“And the coaches have given me some ice time. At the beginning of the season, you have to make your place a little more and work hard, but when you have your chance, you have to take it. Now they trust me a lot, and I have to keep that going. I don’t mind where I play – left, middle, right, power play – and I think that’s a good quality to have. If you’re able to play all those spots, it’s just going to go in a good way.”
And it has been good so far for the Whale (7-2-1-2), who is in first place in the Northeast Division and has a few days to work out some kinks before heading to Newfoundland on Thursday to play the Atlantic Division-leading St. John’s IceCaps on Saturday night and Sunday afternoon. The IceCaps (9-2-3-0) completed a nine-day, six-game trip through New England with a 4-0-0-2 record after a 4-3 victory at Bridgeport on Sunday.
The IceCaps, formerly the Manitoba Moose, are the top affiliate of the new Winnipeg Jets, the former Atlanta Thrashers, who visited the Rangers on Sunday night. This will be the Wolf Pack/Whale’s first visit to The Rock since a 3-1 victory on Dec. 1, 2002. Prior to Friday night, the Wolf Pack/Whale last played St. John’s on March 26, 2003, a 7-4 loss in Hartford.
The St. John’s trip is part of the Whale opening the season with 10 of their first 14 games, and 15 of 22, on the road, much like the Rangers started with a team-record seven straight away from Madison Square Garden, which is undergoing a $850 million facelift over three years. The Rangers ended a six-game homestand Sunday night, while the Whale plays eight of their last 11 in 2011 on Asylum Street.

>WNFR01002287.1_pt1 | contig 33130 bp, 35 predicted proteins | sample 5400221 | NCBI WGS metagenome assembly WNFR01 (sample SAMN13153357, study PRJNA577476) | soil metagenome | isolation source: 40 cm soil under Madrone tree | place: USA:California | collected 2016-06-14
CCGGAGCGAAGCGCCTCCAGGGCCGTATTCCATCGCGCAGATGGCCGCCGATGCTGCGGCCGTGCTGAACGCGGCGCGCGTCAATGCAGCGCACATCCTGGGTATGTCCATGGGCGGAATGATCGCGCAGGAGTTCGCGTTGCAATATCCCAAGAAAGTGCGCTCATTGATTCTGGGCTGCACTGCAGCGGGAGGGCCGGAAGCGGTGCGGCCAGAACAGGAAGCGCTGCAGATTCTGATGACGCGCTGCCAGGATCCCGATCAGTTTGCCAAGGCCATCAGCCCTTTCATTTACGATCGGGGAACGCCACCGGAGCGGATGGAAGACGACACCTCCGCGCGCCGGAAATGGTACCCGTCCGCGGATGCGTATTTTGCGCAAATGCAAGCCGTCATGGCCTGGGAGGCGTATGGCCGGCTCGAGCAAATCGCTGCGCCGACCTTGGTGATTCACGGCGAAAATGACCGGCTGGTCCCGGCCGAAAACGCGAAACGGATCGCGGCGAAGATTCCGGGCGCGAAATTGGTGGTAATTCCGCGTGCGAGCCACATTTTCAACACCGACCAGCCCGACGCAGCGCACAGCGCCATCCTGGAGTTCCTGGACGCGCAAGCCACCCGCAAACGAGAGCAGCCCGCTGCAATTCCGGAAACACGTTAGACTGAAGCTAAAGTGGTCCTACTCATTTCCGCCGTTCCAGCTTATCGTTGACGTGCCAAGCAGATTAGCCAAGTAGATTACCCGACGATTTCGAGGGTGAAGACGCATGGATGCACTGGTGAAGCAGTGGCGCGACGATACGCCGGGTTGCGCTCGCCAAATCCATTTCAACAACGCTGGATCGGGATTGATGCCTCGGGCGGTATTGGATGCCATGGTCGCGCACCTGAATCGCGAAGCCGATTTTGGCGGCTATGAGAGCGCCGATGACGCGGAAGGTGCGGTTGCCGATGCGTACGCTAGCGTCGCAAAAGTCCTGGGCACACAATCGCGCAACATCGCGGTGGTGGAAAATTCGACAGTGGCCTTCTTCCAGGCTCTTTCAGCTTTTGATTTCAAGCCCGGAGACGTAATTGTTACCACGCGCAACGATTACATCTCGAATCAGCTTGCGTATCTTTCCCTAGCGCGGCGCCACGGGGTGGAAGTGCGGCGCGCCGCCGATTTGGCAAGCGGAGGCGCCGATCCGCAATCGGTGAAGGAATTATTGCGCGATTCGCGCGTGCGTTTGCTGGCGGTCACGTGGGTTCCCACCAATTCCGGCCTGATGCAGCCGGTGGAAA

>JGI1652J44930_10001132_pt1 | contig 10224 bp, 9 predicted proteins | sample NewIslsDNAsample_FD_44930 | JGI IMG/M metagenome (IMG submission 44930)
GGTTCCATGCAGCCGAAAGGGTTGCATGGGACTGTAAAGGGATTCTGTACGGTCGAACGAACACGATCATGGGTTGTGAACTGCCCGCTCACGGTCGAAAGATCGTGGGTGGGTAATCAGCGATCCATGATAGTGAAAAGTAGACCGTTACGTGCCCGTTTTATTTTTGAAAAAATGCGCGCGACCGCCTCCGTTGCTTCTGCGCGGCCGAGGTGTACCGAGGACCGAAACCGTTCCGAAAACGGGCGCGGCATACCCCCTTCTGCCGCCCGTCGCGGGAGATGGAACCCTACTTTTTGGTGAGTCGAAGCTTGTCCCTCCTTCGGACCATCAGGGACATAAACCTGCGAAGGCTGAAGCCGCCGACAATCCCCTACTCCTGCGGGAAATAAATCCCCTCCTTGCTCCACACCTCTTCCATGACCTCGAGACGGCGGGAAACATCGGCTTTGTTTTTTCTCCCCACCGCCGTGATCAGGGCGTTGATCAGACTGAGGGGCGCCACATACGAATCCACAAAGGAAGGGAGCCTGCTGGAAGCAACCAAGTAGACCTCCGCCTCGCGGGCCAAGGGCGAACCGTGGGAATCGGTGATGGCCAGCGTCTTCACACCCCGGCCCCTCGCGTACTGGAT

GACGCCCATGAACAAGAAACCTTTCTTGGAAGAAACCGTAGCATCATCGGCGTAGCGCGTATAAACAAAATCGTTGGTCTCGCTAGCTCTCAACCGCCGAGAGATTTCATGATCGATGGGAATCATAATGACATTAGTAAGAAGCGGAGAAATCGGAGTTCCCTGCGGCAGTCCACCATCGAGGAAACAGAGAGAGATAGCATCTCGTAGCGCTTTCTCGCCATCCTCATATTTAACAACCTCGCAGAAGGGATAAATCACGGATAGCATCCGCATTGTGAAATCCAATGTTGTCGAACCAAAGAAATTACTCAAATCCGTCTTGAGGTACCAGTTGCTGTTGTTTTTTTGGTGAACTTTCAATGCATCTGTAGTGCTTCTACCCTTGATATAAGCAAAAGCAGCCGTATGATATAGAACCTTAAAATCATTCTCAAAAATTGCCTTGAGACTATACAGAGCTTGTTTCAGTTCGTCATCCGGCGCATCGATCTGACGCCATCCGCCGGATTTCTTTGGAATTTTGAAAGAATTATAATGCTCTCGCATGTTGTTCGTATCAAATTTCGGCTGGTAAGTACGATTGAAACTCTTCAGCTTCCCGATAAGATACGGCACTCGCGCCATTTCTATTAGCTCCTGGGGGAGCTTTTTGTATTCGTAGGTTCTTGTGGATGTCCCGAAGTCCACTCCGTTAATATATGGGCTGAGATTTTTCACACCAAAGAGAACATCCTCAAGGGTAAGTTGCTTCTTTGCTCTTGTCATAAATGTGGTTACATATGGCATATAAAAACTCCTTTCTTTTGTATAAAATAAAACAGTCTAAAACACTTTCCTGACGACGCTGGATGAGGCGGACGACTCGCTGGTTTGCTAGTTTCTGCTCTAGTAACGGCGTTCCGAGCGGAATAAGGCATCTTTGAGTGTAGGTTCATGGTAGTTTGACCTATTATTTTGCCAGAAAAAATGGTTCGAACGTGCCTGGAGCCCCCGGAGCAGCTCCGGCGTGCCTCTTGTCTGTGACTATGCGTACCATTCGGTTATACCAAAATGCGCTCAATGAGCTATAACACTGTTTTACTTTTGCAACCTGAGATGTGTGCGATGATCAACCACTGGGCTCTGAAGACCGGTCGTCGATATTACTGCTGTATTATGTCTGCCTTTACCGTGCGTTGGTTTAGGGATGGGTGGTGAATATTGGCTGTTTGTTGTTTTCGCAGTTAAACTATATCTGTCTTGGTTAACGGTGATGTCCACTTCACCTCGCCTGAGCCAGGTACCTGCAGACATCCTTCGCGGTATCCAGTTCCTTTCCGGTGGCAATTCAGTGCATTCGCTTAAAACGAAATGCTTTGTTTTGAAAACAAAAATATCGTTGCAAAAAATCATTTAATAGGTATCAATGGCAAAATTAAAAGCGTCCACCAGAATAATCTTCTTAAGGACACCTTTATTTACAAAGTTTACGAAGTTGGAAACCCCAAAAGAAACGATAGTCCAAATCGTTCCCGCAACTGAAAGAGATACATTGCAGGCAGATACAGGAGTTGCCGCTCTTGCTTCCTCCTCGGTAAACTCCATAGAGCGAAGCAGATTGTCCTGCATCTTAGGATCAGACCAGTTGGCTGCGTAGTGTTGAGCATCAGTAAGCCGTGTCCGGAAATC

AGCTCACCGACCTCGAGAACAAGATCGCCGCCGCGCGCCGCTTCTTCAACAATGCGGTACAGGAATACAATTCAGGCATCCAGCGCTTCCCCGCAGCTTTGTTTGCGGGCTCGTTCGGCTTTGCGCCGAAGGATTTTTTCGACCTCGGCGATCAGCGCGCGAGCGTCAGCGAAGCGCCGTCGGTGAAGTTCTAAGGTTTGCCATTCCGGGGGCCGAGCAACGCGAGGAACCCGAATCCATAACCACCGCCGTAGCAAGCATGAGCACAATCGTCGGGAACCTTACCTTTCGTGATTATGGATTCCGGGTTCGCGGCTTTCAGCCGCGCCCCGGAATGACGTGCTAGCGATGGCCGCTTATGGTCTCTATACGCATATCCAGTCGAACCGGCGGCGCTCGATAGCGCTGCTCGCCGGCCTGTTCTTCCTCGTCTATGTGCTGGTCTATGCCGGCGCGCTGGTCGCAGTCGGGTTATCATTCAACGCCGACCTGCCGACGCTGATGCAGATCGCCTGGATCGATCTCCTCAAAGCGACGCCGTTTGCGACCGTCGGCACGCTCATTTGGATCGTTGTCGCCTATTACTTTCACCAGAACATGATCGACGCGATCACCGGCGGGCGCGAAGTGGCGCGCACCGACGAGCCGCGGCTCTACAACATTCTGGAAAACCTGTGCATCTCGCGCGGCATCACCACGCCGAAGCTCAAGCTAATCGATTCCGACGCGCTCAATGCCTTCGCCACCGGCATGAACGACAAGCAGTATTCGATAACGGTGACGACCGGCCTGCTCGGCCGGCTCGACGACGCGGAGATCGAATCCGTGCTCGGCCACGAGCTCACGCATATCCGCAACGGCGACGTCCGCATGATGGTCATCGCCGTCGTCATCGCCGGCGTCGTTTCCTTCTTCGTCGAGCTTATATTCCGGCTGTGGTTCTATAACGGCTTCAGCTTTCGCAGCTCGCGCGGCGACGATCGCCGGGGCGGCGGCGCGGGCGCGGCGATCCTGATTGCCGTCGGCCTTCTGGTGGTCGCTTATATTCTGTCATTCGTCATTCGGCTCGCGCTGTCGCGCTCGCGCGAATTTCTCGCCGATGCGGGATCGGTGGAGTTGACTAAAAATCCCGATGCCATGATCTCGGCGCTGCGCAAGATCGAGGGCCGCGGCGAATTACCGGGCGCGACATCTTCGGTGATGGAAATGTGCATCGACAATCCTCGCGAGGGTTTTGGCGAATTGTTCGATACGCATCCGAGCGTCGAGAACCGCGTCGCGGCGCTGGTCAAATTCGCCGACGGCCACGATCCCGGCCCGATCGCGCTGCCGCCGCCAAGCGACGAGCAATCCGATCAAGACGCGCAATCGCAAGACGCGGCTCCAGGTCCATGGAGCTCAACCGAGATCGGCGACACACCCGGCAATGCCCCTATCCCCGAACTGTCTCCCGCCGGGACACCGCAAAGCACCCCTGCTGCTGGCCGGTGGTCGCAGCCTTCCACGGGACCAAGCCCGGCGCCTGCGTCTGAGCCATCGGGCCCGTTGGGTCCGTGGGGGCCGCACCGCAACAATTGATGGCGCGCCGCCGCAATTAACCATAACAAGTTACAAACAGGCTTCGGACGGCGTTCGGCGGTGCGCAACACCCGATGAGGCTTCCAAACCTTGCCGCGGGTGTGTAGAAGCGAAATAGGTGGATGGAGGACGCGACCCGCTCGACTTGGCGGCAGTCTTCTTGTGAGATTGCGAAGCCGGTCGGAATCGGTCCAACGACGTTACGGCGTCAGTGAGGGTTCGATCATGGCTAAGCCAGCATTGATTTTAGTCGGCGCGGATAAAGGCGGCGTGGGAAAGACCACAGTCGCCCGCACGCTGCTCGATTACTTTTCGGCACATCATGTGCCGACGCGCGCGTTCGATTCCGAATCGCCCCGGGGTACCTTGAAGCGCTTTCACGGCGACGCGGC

St. John’s was the top affiliate of the Toronto Maple Leafs from 1991 to 2005 before being relocated to Toronto and becoming the Marlies, whose roster has included Whale centers Kris Newbury and John Mitchell, tied for second in the Whale’s balanced attack with nine points, one more than Hagelin and Zuccarello, who has three goals and five assists in seven games since being reassigned by the Rangers. The Moose were based in Winnipeg and played in the International Hockey League from 1996-2001 and the AHL from 2001-2011, after the departure of the original Jets to Phoenix. As the top affiliate of the Vancouver Canucks, they won the North Division in 2006-07 and 2008-09, when they reached the Calder Cup finals, losing to Hershey in six games.
The IceCaps have lost five players, including leading scorer Paul Postma, an All-Star defenseman last season, to call-ups because of injuries with the Jets. But rookie head coach Keith McCambridge’s team has hardly missed a beat, showing lots of perseverance and grit while rallying to beat the Whale, who are finally back home again on Nov. 18 to play nemesis Bridgeport. The Sound Tigers twice overcame two-goal deficits this season to beat the Whale, 5-4 in a shootout on Oct. 15 and 4-3 in overtime on Wednesday.
FORMER UCONN STAR, PLAINVILLE TEEN TO BE SALUTED WITH BALDWIN